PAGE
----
The Biblical history of spitting in someone's face is interesting. Remember when Miriam, Moses' sister who protected him from the Nile crocks when he was a baby, took part in a rebellion against her little brother in the wilderness? God's wrath against her gave her leprosy. Aaron pleaded for her healing. But God said a strange thing. "Had her father spit in her face she might have been sparred." (Numbers 12) It is strange because it is likely their father was dead at this time. And, it is strange because why would him spitting in his daughter's face have prevented her getting leprosy? I think what God is saying is that spit in the face is more humiliating that leprosy that causes one to be removed from the community. There is shame in the spit. The second Old Testament reference is in Deut.25:9 has to do with a man who will not marry his dead brother's wife to raise up children to his brother. The woman is to take his sandal off, hand it to him, and spit in his face as a sign of contempt. The third reference is to Job. He describes himself as a byword, one on whom men spit. Whether they literally spat on him is not the point. Job was looked on with contempt because everyone assumed he must have sinned. (Job 17:6) By spitting in Jesus' face the Jews were indicating that Jesus had sinned and was worthy of not just contempt of court, but of death. Jesus predicted this would happen (Mk.10:34; Lk.18:32).
So here Jesus stands with the spit of a temple guard running down his face. This burly soldier with less than stellar hygiene daring to spit in the face of the Christ, the Son of God! It was meant to insult and belittle. It was meant to reduce Jesus to a nobody, unworthy of even the least respect. But, how could Jesus resist retaliating? Now let's get real here. Someone comes up to you, starts mocking you, perhaps cursing you out, and then as a sign of utter disrespect spits in your face, what would you do? I know what my gut reaction would be. Such an insult would merit return fire.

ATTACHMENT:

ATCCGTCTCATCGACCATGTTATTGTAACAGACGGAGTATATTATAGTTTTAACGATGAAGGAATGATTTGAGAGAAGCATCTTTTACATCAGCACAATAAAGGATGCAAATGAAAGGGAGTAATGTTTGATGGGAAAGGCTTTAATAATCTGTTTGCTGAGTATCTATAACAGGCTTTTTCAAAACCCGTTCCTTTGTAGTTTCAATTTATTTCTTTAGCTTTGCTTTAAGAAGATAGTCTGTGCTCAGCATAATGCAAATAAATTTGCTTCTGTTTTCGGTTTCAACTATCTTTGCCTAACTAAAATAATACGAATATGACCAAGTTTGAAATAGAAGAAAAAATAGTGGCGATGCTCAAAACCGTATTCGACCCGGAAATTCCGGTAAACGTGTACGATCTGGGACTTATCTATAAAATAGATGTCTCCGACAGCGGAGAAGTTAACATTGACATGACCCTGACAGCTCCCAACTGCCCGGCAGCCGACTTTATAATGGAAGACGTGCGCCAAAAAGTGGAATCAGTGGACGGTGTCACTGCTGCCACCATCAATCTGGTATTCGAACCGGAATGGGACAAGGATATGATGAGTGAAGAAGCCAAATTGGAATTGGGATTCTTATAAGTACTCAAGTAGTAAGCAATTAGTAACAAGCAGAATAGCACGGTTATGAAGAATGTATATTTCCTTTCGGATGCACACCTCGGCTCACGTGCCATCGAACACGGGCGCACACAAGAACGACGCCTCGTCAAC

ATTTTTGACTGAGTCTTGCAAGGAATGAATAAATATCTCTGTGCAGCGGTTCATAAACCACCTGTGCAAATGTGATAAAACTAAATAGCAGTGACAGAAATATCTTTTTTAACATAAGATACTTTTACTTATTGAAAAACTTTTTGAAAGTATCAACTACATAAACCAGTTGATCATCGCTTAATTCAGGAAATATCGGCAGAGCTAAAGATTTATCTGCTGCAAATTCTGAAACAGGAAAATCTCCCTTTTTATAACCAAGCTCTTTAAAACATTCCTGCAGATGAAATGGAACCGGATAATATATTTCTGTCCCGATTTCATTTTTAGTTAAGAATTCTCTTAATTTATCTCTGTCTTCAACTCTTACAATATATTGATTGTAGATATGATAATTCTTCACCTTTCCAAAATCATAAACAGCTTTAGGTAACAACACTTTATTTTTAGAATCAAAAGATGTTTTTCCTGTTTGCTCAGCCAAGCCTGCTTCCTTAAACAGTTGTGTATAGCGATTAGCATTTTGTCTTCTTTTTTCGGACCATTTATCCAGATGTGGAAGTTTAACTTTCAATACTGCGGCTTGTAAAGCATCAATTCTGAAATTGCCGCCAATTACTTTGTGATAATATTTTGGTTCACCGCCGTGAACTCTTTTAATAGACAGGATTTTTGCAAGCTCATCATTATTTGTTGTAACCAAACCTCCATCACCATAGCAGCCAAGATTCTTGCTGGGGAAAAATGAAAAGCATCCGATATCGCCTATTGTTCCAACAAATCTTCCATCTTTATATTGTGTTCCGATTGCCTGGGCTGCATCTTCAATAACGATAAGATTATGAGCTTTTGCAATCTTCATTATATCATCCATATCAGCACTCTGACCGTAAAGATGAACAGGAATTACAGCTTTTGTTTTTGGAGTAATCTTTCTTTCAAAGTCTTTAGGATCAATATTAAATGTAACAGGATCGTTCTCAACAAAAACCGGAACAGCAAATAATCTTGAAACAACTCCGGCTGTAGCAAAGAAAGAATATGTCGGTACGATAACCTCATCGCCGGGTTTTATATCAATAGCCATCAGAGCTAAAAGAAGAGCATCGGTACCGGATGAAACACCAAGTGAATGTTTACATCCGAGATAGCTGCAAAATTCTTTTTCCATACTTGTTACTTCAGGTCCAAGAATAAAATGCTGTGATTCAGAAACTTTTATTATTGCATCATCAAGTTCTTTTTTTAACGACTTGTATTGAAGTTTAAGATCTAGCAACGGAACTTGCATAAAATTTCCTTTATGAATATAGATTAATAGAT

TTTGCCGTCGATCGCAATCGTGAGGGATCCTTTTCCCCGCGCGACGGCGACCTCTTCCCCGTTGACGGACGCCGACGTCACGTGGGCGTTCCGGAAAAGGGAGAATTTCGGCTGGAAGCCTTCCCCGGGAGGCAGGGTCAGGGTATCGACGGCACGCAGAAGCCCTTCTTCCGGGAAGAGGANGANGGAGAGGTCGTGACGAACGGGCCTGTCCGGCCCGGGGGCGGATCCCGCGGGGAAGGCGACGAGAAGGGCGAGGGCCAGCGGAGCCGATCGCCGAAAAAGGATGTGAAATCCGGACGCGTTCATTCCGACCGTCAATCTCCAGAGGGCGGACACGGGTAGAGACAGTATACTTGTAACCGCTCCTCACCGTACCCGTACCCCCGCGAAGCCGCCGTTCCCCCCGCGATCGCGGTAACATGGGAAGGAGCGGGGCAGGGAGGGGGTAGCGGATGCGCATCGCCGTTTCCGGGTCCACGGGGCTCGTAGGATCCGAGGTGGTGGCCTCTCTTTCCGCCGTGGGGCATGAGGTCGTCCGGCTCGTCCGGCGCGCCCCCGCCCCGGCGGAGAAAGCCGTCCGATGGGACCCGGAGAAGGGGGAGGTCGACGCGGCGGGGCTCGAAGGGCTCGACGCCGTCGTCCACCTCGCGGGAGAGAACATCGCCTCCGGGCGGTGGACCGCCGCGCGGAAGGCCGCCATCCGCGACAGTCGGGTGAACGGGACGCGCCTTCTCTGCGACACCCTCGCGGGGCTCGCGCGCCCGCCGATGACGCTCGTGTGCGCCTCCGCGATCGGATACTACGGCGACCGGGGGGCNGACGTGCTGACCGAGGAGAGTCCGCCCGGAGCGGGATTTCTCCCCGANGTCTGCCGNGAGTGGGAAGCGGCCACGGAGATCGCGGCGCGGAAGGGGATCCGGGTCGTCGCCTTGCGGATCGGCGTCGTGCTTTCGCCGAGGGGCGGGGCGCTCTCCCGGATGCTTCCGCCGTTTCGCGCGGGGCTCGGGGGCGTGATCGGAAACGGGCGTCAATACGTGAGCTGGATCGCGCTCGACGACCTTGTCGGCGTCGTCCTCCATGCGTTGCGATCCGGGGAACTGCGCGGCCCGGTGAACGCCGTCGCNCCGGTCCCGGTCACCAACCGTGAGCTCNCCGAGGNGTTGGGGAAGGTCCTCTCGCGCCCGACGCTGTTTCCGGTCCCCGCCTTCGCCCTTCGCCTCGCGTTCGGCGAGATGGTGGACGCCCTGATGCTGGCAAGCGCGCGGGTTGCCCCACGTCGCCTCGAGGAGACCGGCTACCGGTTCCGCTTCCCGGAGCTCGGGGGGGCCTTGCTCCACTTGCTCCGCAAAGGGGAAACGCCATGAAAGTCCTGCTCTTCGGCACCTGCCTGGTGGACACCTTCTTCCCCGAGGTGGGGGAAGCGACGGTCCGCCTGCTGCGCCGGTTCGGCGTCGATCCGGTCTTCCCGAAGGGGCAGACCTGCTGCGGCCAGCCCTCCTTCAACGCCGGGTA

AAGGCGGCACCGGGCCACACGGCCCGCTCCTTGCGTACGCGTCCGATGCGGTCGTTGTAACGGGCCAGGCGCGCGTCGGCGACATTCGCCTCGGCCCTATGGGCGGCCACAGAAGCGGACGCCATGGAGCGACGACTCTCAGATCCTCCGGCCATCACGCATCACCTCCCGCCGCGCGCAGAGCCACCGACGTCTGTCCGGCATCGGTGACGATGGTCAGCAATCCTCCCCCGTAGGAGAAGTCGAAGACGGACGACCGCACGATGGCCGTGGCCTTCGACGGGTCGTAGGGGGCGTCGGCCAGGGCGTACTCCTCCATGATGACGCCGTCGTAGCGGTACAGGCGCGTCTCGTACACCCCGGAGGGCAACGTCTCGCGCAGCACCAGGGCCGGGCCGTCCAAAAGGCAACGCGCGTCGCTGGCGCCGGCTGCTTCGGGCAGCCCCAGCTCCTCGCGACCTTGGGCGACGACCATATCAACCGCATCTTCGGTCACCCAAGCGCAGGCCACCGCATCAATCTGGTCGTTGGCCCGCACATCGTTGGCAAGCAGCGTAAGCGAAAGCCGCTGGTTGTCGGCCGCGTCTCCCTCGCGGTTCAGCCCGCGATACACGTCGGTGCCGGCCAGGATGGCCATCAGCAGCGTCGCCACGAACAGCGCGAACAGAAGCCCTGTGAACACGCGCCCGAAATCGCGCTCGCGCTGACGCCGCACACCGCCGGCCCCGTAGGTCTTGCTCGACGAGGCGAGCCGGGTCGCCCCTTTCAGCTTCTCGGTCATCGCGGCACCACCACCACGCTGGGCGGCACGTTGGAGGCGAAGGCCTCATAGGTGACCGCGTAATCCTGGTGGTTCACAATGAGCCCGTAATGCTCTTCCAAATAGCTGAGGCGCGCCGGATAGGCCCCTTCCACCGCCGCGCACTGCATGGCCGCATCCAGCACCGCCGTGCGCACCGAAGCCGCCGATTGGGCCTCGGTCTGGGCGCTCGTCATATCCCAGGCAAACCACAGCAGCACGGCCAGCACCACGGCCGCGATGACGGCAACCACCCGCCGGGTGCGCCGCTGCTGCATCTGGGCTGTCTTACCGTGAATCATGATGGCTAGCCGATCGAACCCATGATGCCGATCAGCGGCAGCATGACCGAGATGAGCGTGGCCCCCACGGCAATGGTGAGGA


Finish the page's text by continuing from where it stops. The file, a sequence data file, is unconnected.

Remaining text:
Today we see the equivalent to this in politics. Someone is attacked. What do they do? Hit back harder. We see it in the world of law enforcement, on both sides of the equation. Whether it is an officer or a civilian, when one shows signs of disrespect to the other, it often evokes a reaction. Even if the spit is not literal, it still is symbolic spit. Our nature is to spit back. Then, the spitting contest begins to see who can spit the most, the farthest, and the longest. How do we end up? Everyone is covered in spit. The whole world seems to be covered with spit. We are slipping down in spit. We are wading through spit. We can't seem to wipe it off fast enough before we are hit with more spit. We are drowning in spit. I know that is gross. It is gross. It is true though.